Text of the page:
Document Type


Date of Degree

Spring 2010

Degree Name

PhD (Doctor of Philosophy)

Degree In

Social Work

First Advisor

Susan A. Murty

First Committee Member

Mercedes E Bern-Klug

Second Committee Member

Jeanne Saunders

Third Committee Member

Lisa Skemp

Fourth Committee Member

Steve Hitlin


Research studies have pointed to specific challenges for undocumented Latino immigrants including exploitation in the workplace (Stoddard, 1976), denial of health care (Angel, Frias & Hill, 2005; Passel, 2005) and lack of access to higher education (Seif, 2004). In addition, fear is never far from their consciousness. Fear of being identified as illegal and faced with possible arrest and deportation are realities for undocumented Latino immigrants. Both work and home are unsafe, particularly because of immigration raids by federal agents. In addition they are stigmatized by mainstream society (Padilla & Perez, 2003). Even the word "undocumented" has been used interchangeably with words like "illegal" and "alien" suggesting criminal behavior. These hardships make it difficult for these immigrants to become part of mainstream society and create barriers to opportunities.

All of these factors should logically discourage Latin Americans from immigrating to the United States. However, both the documented and undocumented Latino populations in the United States continue to increase. Although the situation of new Latino immigrants, especially those who are undocumented, seems extremely difficult, there is something unexplained occurring that has not been accounted for in current research that allows them to survive these hardships. In addition, there is a gap in information about the immigration process gathered from immigrants themselves. Therefore, this study uses a qualitative descriptive approach to learn from undocumented immigrants about their experiences when they first came to the United States and how they negotiate their situation while living in the United States.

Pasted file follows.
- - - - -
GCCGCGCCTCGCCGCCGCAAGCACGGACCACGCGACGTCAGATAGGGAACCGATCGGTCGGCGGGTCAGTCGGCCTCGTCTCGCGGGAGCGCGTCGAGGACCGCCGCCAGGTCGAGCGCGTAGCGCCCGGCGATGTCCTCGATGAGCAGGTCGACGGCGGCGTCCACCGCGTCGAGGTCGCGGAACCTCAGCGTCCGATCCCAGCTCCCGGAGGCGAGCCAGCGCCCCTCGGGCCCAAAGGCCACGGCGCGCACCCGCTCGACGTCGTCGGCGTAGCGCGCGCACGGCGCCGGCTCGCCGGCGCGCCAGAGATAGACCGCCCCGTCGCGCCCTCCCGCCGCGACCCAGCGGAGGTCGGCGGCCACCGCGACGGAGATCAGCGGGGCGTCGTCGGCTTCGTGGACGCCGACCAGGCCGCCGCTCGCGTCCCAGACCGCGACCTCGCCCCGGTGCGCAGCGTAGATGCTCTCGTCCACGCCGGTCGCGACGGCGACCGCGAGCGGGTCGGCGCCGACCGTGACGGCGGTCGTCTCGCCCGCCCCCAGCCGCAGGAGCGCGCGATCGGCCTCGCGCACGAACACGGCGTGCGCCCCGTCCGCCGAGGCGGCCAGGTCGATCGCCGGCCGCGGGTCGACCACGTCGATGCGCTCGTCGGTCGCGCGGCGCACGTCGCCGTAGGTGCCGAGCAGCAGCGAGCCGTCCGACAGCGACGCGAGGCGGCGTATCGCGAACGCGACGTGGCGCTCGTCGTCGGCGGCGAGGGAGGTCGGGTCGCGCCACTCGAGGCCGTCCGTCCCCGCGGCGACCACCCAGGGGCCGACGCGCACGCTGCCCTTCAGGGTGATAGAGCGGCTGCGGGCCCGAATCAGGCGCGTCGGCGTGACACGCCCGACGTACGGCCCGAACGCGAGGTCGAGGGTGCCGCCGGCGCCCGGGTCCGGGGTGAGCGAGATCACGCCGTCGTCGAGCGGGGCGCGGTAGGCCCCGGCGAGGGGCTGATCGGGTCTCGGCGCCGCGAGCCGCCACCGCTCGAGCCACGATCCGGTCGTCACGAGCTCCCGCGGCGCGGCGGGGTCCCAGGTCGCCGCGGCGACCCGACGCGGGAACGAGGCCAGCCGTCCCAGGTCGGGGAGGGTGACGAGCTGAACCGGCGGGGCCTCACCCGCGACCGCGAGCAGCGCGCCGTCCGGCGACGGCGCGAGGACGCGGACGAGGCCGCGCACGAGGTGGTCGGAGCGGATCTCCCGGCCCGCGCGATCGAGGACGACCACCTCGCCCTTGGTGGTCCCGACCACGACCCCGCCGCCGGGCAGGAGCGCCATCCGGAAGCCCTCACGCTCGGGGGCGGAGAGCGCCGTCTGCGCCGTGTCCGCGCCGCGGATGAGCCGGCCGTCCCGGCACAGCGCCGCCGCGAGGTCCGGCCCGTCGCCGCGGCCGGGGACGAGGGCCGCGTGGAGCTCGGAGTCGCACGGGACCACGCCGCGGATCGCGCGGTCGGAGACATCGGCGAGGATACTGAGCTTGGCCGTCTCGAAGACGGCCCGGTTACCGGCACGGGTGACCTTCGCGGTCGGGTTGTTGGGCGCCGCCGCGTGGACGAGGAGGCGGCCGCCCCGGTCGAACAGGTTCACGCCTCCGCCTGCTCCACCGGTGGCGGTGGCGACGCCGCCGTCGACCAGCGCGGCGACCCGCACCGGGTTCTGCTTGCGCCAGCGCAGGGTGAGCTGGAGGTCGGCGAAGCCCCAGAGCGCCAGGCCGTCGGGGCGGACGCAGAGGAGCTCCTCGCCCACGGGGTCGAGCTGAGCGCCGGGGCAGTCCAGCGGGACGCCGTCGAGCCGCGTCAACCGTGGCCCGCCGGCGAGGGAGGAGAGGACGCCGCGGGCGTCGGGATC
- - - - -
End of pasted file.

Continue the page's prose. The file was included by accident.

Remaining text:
The major findings of this study offer an inside look into the world of undocumented Latino immigrants. The obstacles these immigrants face were language barriers, limited education and unfair wages at work. On the other hand, they also identify facilitators that were helpful during their initial transition into the U.S such as getting help in finding a job, knowing someone in the United States before immigrating, being connected to support networks, and receiving support from others who shared their struggles. However, these findings do not reflect the whole story.

Even though most of these Latino immigrants underwent stress and adversity as new undocumented immigrants, the study shows how they transformed their suffering using their personal strengths and drawing on support from a close-knit community. At the same time they maintained their cultural identity both in their immigrant community and within the larger community where they resided. An additional factor which contributed to their survival was that this particular community is unique in preserving the different cultures of ethnic groups rather than fusing them into a "melting pot."

Recommendations for practice include using a strengths perspective with clients and community; recommendations for teaching include using interdisciplinary educational strategies and involving students in experiential learning experiences with immigrants. Additional recommendation for policy and research are made.


Immigration, Latino, Qualitative, Resilience, Transnationalism, Undocumented


2, xiv, 236 pages


Includes bibliographical references (pages 227-236).


Copyright 2010 Elizabeth C Mendez-Shannon